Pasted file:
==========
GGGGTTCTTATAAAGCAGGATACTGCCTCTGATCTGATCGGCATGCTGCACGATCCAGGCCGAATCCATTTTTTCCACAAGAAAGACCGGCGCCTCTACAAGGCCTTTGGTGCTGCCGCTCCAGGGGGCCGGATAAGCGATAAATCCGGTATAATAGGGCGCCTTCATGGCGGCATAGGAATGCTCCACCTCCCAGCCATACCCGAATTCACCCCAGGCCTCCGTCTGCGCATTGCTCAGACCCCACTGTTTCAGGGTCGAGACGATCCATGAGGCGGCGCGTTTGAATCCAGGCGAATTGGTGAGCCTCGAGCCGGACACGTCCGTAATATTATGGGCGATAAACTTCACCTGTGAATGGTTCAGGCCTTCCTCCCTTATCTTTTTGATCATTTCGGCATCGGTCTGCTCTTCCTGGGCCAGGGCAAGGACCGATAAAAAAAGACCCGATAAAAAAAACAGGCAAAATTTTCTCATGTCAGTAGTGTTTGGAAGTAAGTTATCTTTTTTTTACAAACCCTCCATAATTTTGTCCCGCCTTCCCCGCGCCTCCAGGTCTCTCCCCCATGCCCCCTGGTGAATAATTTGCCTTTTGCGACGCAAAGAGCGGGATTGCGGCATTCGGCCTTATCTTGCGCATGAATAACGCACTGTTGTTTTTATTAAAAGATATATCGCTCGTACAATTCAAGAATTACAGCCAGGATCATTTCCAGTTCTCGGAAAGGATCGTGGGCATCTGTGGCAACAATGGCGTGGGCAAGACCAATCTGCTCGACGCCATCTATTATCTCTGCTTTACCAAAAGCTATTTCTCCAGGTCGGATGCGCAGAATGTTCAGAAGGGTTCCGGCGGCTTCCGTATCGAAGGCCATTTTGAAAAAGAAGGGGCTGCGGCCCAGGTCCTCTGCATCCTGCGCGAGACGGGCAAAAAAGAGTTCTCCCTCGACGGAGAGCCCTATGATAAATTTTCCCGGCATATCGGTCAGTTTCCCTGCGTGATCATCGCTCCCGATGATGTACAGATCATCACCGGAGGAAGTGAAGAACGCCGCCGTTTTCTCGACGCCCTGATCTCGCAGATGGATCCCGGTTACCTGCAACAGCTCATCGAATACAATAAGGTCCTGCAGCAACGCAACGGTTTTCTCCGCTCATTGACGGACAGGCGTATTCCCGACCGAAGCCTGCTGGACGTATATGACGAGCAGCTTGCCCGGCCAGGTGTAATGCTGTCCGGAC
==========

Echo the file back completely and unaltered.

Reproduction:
GGGGTTCTTATAAAGCAGGATACTGCCTCTGATCTGATCGGCATGCTGCACGATCCAGGCCGAATCCATTTTTTCCACAAGAAAGACCGGCGCCTCTACAAGGCCTTTGGTGCTGCCGCTCCAGGGGGCCGGATAAGCGATAAATCCGGTATAATAGGGCGCCTTCATGGCGGCATAGGAATGCTCCACCTCCCAGCCATACCCGAATTCACCCCAGGCCTCCGTCTGCGCATTGCTCAGACCCCACTGTTTCAGGGTCGAGACGATCCATGAGGCGGCGCGTTTGAATCCAGGCGAATTGGTGAGCCTCGAGCCGGACACGTCCGTAATATTATGGGCGATAAACTTCACCTGTGAATGGTTCAGGCCTTCCTCCCTTATCTTTTTGATCATTTCGGCATCGGTCTGCTCTTCCTGGGCCAGGGCAAGGACCGATAAAAAAAGACCCGATAAAAAAAACAGGCAAAATTTTCTCATGTCAGTAGTGTTTGGAAGTAAGTTATCTTTTTTTTACAAACCCTCCATAATTTTGTCCCGCCTTCCCCGCGCCTCCAGGTCTCTCCCCCATGCCCCCTGGTGAATAATTTGCCTTTTGCGACGCAAAGAGCGGGATTGCGGCATTCGGCCTTATCTTGCGCATGAATAACGCACTGTTGTTTTTATTAAAAGATATATCGCTCGTACAATTCAAGAATTACAGCCAGGATCATTTCCAGTTCTCGGAAAGGATCGTGGGCATCTGTGGCAACAATGGCGTGGGCAAGACCAATCTGCTCGACGCCATCTATTATCTCTGCTTTACCAAAAGCTATTTCTCCAGGTCGGATGCGCAGAATGTTCAGAAGGGTTCCGGCGGCTTCCGTATCGAAGGCCATTTTGAAAAAGAAGGGGCTGCGGCCCAGGTCCTCTGCATCCTGCGCGAGACGGGCAAAAAAGAGTTCTCCCTCGACGGAGAGCCCTATGATAAATTTTCCCGGCATATCGGTCAGTTTCCCTGCGTGATCATCGCTCCCGATGATGTACAGATCATCACCGGAGGAAGTGAAGAACGCCGCCGTTTTCTCGACGCCCTGATCTCGCAGATGGATCCCGGTTACCTGCAACAGCTCATCGAATACAATAAGGTCCTGCAGCAACGCAACGGTTTTCTCCGCTCATTGACGGACAGGCGTATTCCCGACCGAAGCCTGCTGGACGTATATGACGAGCAGCTTGCCCGGCCAGGTGTAATGCTGTCCGGAC